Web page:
Presentation on theme: "Lightning Lesson Digital Imagery & Film Exposure The balance of the amount of light allowed entering the photographic medium There are 3 elements used."— Presentation transcript:
Exposure The balance of the amount of light allowed entering the photographic medium There are 3 elements used to create the desired exposure 1. ISO 2. Aperture 3. Shutter Speed
ISO ISO is the measure of the digital censors light sensitivity. Goes from 50 – 3200 The lower the number, the more light it needs, therefore the slower the picture is. So the low ISO numbers are known as slow ISO’s.
ISO The larger the number, the less light it needs, the quicker the camera can take pictures. The higher ISO’s should be used if filming action shots or shots in the dark to avoid blurring. The high ISO numbers are known as fast ISO’s However, the lower the number, the higher quality the picture will turn out. Another thing that can be done to avoid blurring is using a tripod.
Aperture The aperture controls the amount of light that passes through the lens The wider your aperture the more light that will be allowed to strike the film or digital sensor. The larger the F-Stop number the larger the opening and more light will come through The Smaller the F-Stop number the smaller the opening and the less light will come through
Aperture Cont. The diameter of the lens diaphragm can be changed by turning the aperture ring. This dictates the brightness of the image reaching the film. Moving to the next F-number either halves or doubles aperture size. Aperture size also affects depth of field.
Shutter Speed The shutter speed is useful when you want to freeze action or produce motion blur, with depth of field being less important. The longer the shutter remains open the longer the camera’s sensor is exposed to the light. This will lead your picture to be more accurate when reproduced – if everything in the frame stays still. In low light situations it is better to use a long exposure. To capture objects in motion with little image blur it is better to use a fast exposure.
Colour Temperature Cameras see color temperature differently from people Color of light is measured in Kelvin 5500K is white higher temperatures are blue and other cold colours lower temperatures are red, yellow, or orange
White Balance Function on the camera that makes sure that the colors the camera sees are the same colours that you see. There are many options in the white balance menu that can be chosen from, such as daylight, cloudy, tungsten, as well as auto white balance. Even though auto seems like a good and safe bet, it will not always give the desired effect. Flash must always be put into consideration because it brings a cooler colour into the picture. If the white balance is not set for the flash, skin tones and other features could be off.
Contrast Cameras do not have a very large contrast range. If some shadows in a picture are really dark, and some areas really bright, the two will never come out perfect no matter how good your camera is. If the contrast focuses on the sunlight, the dark areas will become totally black, and if the contrast focuses on the darker areas, the light will look too bright.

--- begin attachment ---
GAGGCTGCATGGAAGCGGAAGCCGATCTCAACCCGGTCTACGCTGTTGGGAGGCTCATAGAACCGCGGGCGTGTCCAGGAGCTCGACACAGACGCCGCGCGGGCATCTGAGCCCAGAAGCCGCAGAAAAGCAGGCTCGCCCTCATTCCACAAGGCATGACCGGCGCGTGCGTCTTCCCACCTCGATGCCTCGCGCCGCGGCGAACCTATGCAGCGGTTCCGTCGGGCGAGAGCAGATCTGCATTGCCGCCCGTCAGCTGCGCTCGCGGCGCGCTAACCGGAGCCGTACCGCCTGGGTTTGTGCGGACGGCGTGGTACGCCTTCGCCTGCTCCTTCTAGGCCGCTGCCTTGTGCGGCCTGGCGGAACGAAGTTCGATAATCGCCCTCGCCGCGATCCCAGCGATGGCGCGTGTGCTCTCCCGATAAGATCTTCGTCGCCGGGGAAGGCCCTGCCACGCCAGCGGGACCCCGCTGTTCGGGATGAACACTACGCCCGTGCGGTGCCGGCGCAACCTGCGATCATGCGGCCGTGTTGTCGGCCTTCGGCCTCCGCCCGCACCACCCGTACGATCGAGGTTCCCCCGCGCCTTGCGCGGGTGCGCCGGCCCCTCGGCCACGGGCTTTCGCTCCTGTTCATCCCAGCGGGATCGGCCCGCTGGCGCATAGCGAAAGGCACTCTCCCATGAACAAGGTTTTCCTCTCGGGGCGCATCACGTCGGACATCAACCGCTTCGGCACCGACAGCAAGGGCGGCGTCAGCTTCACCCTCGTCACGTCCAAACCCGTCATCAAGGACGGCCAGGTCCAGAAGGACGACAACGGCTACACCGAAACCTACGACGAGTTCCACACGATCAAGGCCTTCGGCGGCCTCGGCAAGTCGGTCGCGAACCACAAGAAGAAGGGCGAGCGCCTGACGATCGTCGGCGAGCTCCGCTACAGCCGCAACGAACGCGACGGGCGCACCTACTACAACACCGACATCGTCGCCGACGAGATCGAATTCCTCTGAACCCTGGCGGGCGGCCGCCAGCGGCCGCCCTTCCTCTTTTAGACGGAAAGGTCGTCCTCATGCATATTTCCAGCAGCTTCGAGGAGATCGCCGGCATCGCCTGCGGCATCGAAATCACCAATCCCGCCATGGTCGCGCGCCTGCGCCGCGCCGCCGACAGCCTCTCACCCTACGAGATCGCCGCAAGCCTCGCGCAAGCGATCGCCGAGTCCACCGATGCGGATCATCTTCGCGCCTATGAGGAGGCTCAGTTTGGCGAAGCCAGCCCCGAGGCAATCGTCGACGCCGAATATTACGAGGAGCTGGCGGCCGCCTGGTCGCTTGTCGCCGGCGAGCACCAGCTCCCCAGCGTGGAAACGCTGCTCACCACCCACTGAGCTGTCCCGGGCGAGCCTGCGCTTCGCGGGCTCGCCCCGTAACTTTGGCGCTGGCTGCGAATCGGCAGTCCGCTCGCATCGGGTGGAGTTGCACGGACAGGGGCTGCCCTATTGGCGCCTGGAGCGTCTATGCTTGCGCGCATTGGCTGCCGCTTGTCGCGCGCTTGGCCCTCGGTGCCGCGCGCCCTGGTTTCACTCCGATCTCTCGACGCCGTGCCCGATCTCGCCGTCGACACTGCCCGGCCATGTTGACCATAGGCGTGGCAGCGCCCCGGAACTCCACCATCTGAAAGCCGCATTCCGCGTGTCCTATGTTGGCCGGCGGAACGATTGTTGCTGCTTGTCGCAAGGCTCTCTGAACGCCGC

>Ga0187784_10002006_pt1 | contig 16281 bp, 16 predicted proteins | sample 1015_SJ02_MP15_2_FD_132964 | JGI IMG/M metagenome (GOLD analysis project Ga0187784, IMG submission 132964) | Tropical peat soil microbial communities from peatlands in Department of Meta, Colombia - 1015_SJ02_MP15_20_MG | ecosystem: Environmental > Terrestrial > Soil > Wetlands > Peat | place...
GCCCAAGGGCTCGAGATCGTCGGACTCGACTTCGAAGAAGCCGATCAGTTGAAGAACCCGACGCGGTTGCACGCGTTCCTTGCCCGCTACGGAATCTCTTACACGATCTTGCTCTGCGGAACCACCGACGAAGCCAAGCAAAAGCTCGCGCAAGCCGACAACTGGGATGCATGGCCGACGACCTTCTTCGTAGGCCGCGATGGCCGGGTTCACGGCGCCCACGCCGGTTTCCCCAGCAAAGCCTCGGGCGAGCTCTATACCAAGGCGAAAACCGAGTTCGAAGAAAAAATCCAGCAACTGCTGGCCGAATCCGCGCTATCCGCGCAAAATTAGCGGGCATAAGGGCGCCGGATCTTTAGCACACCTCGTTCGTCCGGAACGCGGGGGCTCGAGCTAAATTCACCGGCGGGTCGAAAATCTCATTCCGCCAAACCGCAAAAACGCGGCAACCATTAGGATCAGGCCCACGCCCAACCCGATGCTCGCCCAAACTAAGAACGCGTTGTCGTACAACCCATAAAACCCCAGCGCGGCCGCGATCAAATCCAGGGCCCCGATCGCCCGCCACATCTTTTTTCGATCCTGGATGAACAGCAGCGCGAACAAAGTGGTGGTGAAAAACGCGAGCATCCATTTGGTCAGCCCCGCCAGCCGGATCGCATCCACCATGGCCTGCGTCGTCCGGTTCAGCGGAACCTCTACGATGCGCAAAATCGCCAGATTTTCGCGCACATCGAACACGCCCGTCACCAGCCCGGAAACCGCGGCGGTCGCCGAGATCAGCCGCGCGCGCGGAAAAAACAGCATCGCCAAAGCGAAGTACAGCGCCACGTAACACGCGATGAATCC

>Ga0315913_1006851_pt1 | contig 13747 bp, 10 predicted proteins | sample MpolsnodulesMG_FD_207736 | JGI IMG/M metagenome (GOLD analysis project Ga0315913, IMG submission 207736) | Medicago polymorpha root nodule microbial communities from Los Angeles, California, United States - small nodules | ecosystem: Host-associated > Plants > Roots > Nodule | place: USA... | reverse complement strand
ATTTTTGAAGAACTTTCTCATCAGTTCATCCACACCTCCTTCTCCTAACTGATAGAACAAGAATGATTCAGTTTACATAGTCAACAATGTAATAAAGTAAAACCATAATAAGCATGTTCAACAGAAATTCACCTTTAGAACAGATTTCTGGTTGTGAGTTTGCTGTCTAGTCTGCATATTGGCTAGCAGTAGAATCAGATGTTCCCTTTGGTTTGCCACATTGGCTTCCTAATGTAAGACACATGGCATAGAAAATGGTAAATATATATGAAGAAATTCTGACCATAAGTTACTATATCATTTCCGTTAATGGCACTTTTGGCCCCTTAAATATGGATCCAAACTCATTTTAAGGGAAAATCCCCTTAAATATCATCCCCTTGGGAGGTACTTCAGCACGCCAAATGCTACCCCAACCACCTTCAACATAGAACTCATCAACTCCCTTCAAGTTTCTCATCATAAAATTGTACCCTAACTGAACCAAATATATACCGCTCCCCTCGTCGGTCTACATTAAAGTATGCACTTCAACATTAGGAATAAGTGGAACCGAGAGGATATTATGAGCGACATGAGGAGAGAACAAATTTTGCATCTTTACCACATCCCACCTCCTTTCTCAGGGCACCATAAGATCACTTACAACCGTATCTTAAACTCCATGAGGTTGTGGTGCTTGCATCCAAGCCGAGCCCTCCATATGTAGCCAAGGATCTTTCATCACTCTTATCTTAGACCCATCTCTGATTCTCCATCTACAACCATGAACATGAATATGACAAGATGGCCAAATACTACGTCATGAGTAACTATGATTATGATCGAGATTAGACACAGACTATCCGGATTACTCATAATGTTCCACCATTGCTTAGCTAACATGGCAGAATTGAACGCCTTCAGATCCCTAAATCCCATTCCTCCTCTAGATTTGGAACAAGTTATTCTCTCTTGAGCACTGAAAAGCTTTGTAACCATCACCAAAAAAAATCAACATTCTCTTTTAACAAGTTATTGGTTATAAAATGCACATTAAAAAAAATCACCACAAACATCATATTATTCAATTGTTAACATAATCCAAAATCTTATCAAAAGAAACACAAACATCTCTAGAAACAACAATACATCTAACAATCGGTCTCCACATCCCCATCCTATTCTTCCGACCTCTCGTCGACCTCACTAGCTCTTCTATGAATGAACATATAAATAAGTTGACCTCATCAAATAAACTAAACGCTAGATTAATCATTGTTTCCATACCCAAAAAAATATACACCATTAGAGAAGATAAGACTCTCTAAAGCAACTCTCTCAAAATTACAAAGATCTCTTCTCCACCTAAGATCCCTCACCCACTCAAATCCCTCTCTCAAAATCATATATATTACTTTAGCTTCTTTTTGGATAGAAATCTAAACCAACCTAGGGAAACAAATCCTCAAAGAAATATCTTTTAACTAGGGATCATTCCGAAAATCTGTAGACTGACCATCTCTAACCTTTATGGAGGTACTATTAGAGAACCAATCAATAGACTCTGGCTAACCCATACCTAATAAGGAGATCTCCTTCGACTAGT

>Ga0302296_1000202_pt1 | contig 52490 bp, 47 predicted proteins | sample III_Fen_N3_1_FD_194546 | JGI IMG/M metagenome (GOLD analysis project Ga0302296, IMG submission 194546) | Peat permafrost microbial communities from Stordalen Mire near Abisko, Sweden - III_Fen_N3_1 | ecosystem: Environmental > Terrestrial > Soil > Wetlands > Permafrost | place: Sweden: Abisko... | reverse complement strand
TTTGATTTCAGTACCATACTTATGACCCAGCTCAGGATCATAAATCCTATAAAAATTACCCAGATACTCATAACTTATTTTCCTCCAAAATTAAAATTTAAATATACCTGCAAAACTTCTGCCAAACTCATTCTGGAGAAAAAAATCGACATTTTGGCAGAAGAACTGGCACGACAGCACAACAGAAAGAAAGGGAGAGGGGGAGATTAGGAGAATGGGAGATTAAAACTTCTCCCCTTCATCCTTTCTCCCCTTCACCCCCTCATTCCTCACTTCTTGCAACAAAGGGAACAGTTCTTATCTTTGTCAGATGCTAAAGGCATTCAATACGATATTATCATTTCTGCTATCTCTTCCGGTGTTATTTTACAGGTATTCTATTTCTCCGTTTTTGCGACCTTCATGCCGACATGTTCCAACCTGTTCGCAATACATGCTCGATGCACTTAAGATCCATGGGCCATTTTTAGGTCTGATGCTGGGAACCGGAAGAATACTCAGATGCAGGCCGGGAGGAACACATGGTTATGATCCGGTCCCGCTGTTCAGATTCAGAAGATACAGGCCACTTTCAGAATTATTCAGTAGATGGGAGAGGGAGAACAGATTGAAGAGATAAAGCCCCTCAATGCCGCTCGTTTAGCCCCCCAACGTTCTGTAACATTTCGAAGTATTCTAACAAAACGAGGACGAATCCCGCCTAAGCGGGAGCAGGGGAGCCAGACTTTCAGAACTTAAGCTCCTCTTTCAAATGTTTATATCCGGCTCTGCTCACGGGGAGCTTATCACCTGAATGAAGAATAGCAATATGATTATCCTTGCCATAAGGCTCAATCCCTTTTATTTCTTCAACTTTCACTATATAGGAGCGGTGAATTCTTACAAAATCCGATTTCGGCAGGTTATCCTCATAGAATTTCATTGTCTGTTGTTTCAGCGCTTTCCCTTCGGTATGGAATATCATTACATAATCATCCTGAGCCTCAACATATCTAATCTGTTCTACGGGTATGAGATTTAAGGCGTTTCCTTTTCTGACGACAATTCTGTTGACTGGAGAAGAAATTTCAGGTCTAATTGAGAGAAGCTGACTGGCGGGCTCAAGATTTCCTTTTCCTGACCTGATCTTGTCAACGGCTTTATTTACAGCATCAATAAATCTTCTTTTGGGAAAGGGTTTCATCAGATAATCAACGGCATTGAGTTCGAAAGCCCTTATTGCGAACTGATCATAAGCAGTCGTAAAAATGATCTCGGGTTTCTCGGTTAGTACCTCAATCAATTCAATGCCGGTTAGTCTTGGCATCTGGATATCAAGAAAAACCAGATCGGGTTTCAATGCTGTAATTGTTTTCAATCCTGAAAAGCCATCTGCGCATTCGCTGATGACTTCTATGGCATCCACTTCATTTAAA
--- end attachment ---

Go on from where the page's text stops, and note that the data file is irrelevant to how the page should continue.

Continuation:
Types of Light Ambient Light: the available natural light completely surrounding a subject. Ambient Light already existing in an indoor or outdoor setting that is not caused by any illumination supplied by the photographer i.e. not by artificial light source.
Types of Light Artificial Light: Light from a man-made source, usually restricted to studio photo lamp and domestic lighting.
Types of Light Artificial Light: Light from a man-made source, usually restricted to studio photo lamp and domestic lighting. Diffused Light: Light from clouds (overcast day), or light redirected and filtered.
Types of Light Hard Light: The smaller and further away a light source is, the ‘harder’ it appears. Ex. Sun or light bulbs. Hard Light: usually gives the impression that the photo was taken in broad daylight. Hard light is good for bringing drama and strength to an image. It works best with a high contrast and bold colours because it really accentuates them.
Types of Light Soft Light: occurs when a light source is diffused or “softened” such as clouds covering the sun or a lampshade over a lamp. Soft light is usually better for photographing people and cause less intense shadows.
The Key Light Main light (key, sun light). Sun is a hard light source. It creates sharply defined shadows. It also show texture. It is very bright. It is more directional than soft light
The Fill Light Sunlight filtered through clouds is a soft light source. It fills in most shadow areas. It is a cosmetic light. It is ½ as bright as the key. It is not directional (difficult to aim).
The Back Light Behind the subject. The backlight pushes the talent off the background. It is as bright as the key. It is directional, giving the performers a sort of “halo”.
Equipment and Lighting Flash - Flash can be used to lighten up dark places to avoid too much contrast. Flash is usually a heavy light source. If the flash is pointed upward to the ceiling, you can simulate a lampshade effect, and it makes it seem as if it is natural lighting and it softens the light. Tripods – Are important to keep the camera steady when taking photos in dark places, or with lower shutter speeds to avoid unwanted blur.
Equipment and Lighting Light Meter - A light meter is a device used to measure the amount of light. In photography and cinematography, a light meter is often used to determine the proper exposure for a photograph. Determines which shutter speed and f-number should be selected for an optimum exposure, certain lighting situation and film.